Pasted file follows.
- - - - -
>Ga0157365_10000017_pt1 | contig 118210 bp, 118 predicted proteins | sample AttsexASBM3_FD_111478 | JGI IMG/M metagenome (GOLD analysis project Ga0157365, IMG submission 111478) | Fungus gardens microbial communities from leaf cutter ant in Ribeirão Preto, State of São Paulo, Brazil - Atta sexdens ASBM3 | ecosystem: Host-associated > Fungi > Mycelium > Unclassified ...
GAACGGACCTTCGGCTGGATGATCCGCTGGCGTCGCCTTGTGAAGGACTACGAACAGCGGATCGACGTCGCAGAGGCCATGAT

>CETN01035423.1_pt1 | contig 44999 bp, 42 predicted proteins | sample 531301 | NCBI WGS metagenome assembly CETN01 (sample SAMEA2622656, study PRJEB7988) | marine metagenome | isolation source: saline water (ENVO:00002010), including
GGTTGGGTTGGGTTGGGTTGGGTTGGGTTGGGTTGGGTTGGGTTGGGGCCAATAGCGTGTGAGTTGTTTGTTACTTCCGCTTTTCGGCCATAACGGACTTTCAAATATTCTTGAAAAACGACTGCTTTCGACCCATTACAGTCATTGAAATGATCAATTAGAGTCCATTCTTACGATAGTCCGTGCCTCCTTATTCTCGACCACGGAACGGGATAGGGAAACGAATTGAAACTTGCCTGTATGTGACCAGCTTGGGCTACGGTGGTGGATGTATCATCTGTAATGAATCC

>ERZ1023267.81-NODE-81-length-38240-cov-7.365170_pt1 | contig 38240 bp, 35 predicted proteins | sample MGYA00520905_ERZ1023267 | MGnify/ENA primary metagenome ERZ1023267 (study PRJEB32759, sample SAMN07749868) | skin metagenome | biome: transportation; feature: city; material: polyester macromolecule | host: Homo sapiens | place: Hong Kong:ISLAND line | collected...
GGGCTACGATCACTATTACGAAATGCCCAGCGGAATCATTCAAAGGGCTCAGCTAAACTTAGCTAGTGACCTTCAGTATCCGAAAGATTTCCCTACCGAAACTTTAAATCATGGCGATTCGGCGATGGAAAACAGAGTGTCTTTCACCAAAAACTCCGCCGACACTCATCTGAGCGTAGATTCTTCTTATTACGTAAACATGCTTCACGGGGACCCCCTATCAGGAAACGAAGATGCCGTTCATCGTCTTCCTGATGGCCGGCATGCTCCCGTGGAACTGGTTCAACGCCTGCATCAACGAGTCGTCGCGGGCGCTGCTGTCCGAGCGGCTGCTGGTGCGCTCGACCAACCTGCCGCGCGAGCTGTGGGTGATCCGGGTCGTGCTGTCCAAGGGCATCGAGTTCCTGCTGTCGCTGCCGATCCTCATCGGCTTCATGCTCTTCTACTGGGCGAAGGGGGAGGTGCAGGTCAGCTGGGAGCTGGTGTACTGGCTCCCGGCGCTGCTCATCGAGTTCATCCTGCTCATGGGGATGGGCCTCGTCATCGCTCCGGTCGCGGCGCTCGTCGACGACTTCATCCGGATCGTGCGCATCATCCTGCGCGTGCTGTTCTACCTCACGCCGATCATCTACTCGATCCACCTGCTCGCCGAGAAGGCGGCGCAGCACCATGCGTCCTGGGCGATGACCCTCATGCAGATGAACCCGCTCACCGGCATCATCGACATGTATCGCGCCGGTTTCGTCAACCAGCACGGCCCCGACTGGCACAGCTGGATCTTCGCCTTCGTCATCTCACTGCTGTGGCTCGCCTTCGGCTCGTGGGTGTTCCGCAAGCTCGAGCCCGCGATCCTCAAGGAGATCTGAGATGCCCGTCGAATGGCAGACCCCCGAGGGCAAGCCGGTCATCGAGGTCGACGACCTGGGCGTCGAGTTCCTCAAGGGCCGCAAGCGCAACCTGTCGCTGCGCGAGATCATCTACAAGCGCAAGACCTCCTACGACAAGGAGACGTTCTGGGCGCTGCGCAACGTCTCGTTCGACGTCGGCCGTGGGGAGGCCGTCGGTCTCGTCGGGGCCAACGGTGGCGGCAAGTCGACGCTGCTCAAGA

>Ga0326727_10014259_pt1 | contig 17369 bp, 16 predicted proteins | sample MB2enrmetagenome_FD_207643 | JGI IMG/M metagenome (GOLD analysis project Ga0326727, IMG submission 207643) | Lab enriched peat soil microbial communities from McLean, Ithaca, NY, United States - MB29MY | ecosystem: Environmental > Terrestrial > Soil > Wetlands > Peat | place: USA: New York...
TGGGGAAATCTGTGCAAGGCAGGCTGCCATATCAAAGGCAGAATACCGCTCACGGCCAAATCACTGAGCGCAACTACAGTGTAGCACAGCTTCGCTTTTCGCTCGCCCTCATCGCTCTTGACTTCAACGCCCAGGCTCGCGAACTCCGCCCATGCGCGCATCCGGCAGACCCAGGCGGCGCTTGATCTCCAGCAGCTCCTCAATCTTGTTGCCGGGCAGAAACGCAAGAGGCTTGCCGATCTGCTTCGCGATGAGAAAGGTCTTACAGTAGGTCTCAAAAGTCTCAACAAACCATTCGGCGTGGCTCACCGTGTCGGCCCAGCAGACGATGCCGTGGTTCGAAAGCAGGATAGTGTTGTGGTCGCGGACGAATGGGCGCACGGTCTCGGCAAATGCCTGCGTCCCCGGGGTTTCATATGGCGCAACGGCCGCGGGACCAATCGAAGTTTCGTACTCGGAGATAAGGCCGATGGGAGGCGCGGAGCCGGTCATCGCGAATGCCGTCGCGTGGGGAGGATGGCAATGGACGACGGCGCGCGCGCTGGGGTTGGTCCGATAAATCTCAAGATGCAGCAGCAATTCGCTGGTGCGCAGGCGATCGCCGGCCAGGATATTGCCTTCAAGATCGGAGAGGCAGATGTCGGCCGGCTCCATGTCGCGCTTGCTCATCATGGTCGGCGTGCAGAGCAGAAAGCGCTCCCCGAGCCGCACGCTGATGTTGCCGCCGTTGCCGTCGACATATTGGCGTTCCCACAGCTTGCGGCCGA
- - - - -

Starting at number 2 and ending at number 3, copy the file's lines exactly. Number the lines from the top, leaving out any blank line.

GAACGGACCTTCGGCTGGATGATCCGCTGGCGTCGCCTTGTGAAGGACTACGAACAGCGGATCGACGTCGCAGAGGCCATGAT

>CETN01035423.1_pt1 | contig 44999 bp, 42 predicted proteins | sample 531301 | NCBI WGS metagenome assembly CETN01 (sample SAMEA2622656, study PRJEB7988) | marine metagenome | isolation source: saline water (ENVO:00002010), including